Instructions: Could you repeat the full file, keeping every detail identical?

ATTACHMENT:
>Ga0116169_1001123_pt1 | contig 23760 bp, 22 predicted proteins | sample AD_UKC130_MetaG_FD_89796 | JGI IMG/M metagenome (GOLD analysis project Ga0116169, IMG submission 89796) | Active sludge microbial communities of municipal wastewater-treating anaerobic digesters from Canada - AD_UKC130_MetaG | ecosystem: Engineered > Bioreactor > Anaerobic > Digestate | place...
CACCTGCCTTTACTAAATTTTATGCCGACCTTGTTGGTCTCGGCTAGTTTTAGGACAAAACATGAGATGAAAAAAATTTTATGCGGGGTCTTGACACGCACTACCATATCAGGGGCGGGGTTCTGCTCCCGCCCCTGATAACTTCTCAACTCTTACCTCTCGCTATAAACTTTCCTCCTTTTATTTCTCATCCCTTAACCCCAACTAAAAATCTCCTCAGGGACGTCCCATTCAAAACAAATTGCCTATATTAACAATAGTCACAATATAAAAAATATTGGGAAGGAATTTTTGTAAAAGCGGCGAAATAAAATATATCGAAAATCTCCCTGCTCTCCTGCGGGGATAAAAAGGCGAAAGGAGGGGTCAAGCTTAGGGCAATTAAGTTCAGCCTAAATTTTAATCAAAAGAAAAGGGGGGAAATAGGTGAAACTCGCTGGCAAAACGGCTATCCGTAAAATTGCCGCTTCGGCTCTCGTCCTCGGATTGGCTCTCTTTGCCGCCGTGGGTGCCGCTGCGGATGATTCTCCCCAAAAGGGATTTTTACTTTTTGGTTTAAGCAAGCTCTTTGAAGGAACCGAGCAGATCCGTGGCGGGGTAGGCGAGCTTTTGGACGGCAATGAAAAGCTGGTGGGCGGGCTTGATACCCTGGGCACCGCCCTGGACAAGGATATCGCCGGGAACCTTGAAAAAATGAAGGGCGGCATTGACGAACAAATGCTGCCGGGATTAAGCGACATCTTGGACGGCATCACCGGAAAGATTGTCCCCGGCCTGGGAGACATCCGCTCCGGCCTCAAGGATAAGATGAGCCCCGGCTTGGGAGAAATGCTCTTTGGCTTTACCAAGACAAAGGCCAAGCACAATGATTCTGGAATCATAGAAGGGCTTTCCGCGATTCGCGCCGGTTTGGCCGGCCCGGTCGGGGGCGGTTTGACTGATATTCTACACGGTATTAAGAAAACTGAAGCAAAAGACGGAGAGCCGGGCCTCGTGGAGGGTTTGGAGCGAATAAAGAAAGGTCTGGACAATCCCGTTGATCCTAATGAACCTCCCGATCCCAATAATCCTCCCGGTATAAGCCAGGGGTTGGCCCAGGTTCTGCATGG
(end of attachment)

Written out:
>Ga0116169_1001123_pt1 | contig 23760 bp, 22 predicted proteins | sample AD_UKC130_MetaG_FD_89796 | JGI IMG/M metagenome (GOLD analysis project Ga0116169, IMG submission 89796) | Active sludge microbial communities of municipal wastewater-treating anaerobic digesters from Canada - AD_UKC130_MetaG | ecosystem: Engineered > Bioreactor > Anaerobic > Digestate | place...
CACCTGCCTTTACTAAATTTTATGCCGACCTTGTTGGTCTCGGCTAGTTTTAGGACAAAACATGAGATGAAAAAAATTTTATGCGGGGTCTTGACACGCACTACCATATCAGGGGCGGGGTTCTGCTCCCGCCCCTGATAACTTCTCAACTCTTACCTCTCGCTATAAACTTTCCTCCTTTTATTTCTCATCCCTTAACCCCAACTAAAAATCTCCTCAGGGACGTCCCATTCAAAACAAATTGCCTATATTAACAATAGTCACAATATAAAAAATATTGGGAAGGAATTTTTGTAAAAGCGGCGAAATAAAATATATCGAAAATCTCCCTGCTCTCCTGCGGGGATAAAAAGGCGAAAGGAGGGGTCAAGCTTAGGGCAATTAAGTTCAGCCTAAATTTTAATCAAAAGAAAAGGGGGGAAATAGGTGAAACTCGCTGGCAAAACGGCTATCCGTAAAATTGCCGCTTCGGCTCTCGTCCTCGGATTGGCTCTCTTTGCCGCCGTGGGTGCCGCTGCGGATGATTCTCCCCAAAAGGGATTTTTACTTTTTGGTTTAAGCAAGCTCTTTGAAGGAACCGAGCAGATCCGTGGCGGGGTAGGCGAGCTTTTGGACGGCAATGAAAAGCTGGTGGGCGGGCTTGATACCCTGGGCACCGCCCTGGACAAGGATATCGCCGGGAACCTTGAAAAAATGAAGGGCGGCATTGACGAACAAATGCTGCCGGGATTAAGCGACATCTTGGACGGCATCACCGGAAAGATTGTCCCCGGCCTGGGAGACATCCGCTCCGGCCTCAAGGATAAGATGAGCCCCGGCTTGGGAGAAATGCTCTTTGGCTTTACCAAGACAAAGGCCAAGCACAATGATTCTGGAATCATAGAAGGGCTTTCCGCGATTCGCGCCGGTTTGGCCGGCCCGGTCGGGGGCGGTTTGACTGATATTCTACACGGTATTAAGAAAACTGAAGCAAAAGACGGAGAGCCGGGCCTCGTGGAGGGTTTGGAGCGAATAAAGAAAGGTCTGGACAATCCCGTTGATCCTAATGAACCTCCCGATCCCAATAATCCTCCCGGTATAAGCCAGGGGTTGGCCCAGGTTCTGCATGG